Tracks; written by Tomas Transtromer is a poem with a lot of imaginary and foresight themes. The poem portrays a strong visual image, then nearly pan-out speedily from it. It interrelates when someone has gone into a daydream or hallucination; so far that he will never recall he was there when he got back to his room. As when somebody goes into an illness so deep that all his past days become twinkling tips, a swarm, cold and weak on the horizon.

First, I think it is about being alone and detachment, as if the poet will perpetually see the world “through a glass mysteriously”, somehow always a contact removed and alienated from it – he observes from the locomotive that has stopped in the center of nowhere and all he can perceive are those lights “flashing cold” (S1). By S4, these points have turn out to be “few stars.” He can only scrutinize, and even his interpretation may not be precise. They are “cold and weak on the horizon” (S3). Second, it is about reminiscence or recollection and forgetting. The hallucination of S2 is forgotten and still unknown in the depths of the consciousness. The sickness or illness of S3 makes his earlier days twinkling points, a swarm – an illustration of confusion, all mixed up, and flickering. He cannot make logic of his life – his interior life and his outward understanding. Transtromer acted as a psychologist, so this notion of people unable to link with their pasts, and perhaps their early days experiences may have been significant to him. One daft notion – I wondered about Bly’s exercise of the words “twinkle/twinkling” in his rendition, whether Transtromer utilized the same expression in Swedish as children would employ for the nursery poem “Twinkle twinkle little star”, so linking the poem to childhood reminiscences, or whether “flicker/flickering” as employed by Fulton and in Hass’s manuscript is a more precise translation. Third, it is about an instant in time that has everlasting significance – this two o’clock in the daybreak experience when all is frozen and he notices his life for what it is – or somewhat he sees that he cannot see it, that connotation is hidden from him. He comprehends that he is unaccompanied in a dark planet with only flickering lights brimming in the distance for companionship – depressing, but maybe this knowledge for Transtromer’s storyteller is turning point or epiphany.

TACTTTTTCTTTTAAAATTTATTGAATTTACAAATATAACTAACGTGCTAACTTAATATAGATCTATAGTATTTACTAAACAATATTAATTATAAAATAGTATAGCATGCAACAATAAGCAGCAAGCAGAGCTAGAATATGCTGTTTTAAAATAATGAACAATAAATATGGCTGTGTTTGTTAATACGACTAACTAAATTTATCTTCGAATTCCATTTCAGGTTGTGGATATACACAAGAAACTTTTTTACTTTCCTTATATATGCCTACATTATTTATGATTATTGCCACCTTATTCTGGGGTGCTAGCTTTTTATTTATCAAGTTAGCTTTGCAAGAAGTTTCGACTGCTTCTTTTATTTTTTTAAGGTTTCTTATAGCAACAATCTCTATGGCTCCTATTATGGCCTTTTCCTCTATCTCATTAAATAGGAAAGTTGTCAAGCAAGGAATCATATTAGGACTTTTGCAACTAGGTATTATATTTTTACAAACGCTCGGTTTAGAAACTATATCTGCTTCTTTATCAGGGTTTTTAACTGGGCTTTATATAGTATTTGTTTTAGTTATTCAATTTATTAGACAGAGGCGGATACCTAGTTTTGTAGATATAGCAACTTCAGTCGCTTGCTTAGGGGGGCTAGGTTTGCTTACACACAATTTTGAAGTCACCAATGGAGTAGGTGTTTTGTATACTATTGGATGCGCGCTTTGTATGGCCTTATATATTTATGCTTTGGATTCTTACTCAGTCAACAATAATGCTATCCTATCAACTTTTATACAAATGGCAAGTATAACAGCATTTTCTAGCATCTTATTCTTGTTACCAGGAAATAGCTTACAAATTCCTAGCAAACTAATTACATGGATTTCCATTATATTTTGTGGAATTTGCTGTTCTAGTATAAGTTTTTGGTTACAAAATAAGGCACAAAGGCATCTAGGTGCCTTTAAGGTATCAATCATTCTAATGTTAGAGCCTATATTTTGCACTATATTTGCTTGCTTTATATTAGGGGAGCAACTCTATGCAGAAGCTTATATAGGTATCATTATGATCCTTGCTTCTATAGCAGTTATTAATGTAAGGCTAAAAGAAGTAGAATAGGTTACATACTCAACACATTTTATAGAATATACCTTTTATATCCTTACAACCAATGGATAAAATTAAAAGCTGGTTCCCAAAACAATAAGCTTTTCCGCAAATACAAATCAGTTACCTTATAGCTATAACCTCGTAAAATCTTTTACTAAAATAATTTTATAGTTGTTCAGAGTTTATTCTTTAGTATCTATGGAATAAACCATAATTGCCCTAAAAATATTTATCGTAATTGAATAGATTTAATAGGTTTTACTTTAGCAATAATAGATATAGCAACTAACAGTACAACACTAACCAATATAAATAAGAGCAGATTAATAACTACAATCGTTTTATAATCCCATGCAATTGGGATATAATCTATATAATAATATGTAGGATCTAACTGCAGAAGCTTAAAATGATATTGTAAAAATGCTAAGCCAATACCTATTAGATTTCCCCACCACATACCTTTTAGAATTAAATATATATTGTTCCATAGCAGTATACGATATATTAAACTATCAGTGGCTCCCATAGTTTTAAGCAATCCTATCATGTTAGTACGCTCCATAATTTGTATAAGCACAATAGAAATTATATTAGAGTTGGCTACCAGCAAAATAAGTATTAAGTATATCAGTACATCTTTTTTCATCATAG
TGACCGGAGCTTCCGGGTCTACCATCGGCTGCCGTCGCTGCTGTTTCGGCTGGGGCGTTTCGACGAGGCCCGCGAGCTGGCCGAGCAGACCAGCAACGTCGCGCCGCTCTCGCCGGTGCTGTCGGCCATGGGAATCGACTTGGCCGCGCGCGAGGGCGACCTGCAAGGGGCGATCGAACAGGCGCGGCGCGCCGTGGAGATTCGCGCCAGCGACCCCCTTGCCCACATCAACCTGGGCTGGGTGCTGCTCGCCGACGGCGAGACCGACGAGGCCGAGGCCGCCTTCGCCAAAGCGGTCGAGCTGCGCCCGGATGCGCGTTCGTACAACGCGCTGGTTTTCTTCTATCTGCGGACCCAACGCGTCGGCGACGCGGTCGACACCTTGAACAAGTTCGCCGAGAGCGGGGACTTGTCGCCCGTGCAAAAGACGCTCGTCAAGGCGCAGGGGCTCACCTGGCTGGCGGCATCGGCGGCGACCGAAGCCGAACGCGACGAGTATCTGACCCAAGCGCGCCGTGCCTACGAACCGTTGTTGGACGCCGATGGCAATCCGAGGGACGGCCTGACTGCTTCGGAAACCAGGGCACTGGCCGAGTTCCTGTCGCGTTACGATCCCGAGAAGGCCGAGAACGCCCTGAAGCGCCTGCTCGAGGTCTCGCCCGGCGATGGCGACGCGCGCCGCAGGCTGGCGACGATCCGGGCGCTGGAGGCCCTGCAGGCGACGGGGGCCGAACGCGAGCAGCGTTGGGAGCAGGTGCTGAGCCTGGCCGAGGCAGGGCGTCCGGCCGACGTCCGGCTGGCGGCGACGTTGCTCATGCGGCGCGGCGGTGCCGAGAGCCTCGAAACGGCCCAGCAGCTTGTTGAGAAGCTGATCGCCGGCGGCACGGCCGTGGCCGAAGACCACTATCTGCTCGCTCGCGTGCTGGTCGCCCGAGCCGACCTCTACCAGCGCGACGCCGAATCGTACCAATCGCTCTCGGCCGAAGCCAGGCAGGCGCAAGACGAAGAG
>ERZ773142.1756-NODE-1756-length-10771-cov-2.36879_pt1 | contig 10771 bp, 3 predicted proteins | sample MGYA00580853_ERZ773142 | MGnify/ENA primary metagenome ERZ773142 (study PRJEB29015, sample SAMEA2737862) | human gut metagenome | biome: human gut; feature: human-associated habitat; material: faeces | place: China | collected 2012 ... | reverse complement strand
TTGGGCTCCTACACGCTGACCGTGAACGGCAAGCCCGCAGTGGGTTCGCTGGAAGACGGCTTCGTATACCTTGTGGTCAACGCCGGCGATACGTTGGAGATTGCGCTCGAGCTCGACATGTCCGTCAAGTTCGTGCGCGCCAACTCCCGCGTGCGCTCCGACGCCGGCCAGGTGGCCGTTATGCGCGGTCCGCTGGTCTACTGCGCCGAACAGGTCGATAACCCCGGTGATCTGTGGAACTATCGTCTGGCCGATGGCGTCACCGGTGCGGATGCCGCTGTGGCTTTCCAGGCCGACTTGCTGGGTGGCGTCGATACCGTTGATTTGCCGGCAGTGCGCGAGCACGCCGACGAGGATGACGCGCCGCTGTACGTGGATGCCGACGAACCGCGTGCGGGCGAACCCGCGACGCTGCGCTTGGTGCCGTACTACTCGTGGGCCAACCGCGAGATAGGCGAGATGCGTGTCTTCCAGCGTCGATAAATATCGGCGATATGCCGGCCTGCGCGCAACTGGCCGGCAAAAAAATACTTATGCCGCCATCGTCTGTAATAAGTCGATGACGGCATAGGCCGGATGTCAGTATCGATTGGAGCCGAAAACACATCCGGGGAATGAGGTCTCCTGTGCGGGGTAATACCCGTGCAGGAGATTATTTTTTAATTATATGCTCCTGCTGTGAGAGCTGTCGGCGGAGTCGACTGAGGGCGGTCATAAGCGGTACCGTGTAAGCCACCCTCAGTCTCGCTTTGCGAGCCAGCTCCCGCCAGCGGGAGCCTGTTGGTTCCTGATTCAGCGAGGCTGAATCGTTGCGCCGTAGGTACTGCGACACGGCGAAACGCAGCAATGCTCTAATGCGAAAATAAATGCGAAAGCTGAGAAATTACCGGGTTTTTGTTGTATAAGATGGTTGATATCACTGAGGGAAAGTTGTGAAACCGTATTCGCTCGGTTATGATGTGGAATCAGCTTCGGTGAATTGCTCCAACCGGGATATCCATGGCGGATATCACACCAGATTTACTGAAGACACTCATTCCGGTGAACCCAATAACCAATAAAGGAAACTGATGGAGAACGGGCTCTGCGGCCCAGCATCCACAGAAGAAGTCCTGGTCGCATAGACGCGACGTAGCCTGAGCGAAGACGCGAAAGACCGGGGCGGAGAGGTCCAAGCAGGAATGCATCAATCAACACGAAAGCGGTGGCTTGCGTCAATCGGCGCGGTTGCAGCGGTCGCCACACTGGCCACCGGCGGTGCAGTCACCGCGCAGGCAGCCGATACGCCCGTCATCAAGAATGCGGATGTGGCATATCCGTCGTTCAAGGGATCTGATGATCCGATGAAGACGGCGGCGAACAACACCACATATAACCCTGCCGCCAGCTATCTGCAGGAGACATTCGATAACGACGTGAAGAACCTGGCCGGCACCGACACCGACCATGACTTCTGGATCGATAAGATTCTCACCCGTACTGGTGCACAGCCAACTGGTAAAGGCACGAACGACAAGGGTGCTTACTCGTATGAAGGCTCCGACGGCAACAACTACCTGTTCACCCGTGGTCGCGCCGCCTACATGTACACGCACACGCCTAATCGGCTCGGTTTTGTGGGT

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There is a transfer from S1 to S4. The locomotive has “stopped” in S1 but positions “perfectly motionless” in S4. “Moonlight” changes to “full moonlight.” The illuminations of the city are now seen as stars, or possibly the narrator just occurs to have shifted his stare. Some particulars of S1 are lacking in S4, which is uncovered down, yet the details conserved have been intensified. Could the teller of tales be on the brink of lucidity? We can never know for sure. The title Tracks; is exciting. Obviously, there is the locomotive track on which the train has halted. However, there are others as well; the tracks one leave at the back that may have gray into the history. The traces that might still be experiential; the tracks that spot a progression from one phase of life to another rather similar to the twinkling lights if they might ever stop their spilling over and be arranged into some logical order.


This is a very interesting poem with a high level of poetry elements usage. Tomas uses the literature elements accurately to produce a poetry masterpiece. The tracks interlink the images perfectly to meet the theme and purpose of the poem.

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